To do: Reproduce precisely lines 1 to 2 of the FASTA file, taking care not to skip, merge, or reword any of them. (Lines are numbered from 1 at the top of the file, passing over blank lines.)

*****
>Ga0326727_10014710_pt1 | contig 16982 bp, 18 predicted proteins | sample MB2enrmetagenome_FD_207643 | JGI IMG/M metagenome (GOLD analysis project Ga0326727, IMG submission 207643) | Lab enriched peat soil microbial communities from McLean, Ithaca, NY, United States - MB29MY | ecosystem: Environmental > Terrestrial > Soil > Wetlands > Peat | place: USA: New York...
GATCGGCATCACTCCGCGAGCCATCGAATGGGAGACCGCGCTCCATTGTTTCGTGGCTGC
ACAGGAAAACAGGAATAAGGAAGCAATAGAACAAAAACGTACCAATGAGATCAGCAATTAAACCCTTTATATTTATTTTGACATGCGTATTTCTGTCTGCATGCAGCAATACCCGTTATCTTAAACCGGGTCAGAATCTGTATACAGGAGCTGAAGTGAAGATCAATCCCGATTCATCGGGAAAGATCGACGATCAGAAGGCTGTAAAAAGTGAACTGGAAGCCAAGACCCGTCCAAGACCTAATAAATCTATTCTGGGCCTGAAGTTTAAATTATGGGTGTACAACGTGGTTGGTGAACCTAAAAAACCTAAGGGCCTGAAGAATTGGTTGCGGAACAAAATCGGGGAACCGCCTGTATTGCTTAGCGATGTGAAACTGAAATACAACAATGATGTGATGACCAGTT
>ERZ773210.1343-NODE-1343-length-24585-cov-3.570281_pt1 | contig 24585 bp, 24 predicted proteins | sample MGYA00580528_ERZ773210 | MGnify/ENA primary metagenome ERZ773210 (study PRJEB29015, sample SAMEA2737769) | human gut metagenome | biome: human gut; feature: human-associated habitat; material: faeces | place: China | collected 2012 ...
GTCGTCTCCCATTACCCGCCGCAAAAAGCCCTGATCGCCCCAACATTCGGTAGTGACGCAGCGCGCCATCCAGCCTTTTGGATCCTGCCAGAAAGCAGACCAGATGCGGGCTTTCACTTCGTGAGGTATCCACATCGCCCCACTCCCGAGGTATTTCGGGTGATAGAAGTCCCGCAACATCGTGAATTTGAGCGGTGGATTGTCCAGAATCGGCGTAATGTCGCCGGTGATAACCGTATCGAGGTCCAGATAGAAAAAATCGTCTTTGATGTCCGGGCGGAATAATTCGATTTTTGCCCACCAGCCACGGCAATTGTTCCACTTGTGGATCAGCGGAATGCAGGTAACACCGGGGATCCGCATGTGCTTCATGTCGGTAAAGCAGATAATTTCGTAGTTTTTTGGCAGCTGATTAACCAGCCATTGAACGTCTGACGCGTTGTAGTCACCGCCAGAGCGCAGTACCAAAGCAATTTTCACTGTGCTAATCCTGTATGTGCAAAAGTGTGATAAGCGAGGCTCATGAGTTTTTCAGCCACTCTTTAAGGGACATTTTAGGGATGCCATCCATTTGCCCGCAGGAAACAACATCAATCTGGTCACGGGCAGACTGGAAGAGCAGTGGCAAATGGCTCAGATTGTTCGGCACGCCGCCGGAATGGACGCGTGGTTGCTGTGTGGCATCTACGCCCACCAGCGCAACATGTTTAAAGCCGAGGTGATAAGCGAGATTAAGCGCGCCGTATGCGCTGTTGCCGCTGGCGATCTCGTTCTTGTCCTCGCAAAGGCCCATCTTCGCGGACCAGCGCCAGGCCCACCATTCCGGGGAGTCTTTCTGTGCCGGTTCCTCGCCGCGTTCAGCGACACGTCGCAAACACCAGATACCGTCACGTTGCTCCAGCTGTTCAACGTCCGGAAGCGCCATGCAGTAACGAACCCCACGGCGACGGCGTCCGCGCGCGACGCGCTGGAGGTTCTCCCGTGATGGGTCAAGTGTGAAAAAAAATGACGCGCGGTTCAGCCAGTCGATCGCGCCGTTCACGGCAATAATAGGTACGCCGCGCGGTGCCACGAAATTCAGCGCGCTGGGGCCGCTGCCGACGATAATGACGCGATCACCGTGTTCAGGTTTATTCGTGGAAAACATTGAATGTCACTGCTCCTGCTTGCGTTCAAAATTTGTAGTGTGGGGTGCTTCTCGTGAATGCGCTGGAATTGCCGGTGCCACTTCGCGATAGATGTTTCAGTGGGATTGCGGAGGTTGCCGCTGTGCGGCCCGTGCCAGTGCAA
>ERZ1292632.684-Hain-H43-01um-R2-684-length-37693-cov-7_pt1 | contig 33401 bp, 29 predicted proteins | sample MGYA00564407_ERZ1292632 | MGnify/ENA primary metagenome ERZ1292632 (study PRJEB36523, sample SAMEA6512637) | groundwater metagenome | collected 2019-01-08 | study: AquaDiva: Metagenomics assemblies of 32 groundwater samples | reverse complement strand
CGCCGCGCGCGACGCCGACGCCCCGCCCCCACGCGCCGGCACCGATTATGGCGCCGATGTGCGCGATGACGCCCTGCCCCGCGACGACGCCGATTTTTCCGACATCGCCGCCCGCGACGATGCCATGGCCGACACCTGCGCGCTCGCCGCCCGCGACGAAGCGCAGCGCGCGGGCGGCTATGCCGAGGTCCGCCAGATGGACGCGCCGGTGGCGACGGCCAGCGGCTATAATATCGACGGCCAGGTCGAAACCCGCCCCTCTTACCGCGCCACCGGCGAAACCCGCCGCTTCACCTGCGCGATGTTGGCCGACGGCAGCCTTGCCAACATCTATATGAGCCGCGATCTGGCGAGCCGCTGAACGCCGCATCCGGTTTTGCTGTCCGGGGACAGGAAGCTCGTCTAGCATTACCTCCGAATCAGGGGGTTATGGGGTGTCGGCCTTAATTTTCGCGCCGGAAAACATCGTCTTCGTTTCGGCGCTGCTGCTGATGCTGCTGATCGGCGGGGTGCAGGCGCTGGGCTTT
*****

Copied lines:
>Ga0326727_10014710_pt1 | contig 16982 bp, 18 predicted proteins | sample MB2enrmetagenome_FD_207643 | JGI IMG/M metagenome (GOLD analysis project Ga0326727, IMG submission 207643) | Lab enriched peat soil microbial communities from McLean, Ithaca, NY, United States - MB29MY | ecosystem: Environmental > Terrestrial > Soil > Wetlands > Peat | place: USA: New York...
GATCGGCATCACTCCGCGAGCCATCGAATGGGAGACCGCGCTCCATTGTTTCGTGGCTGC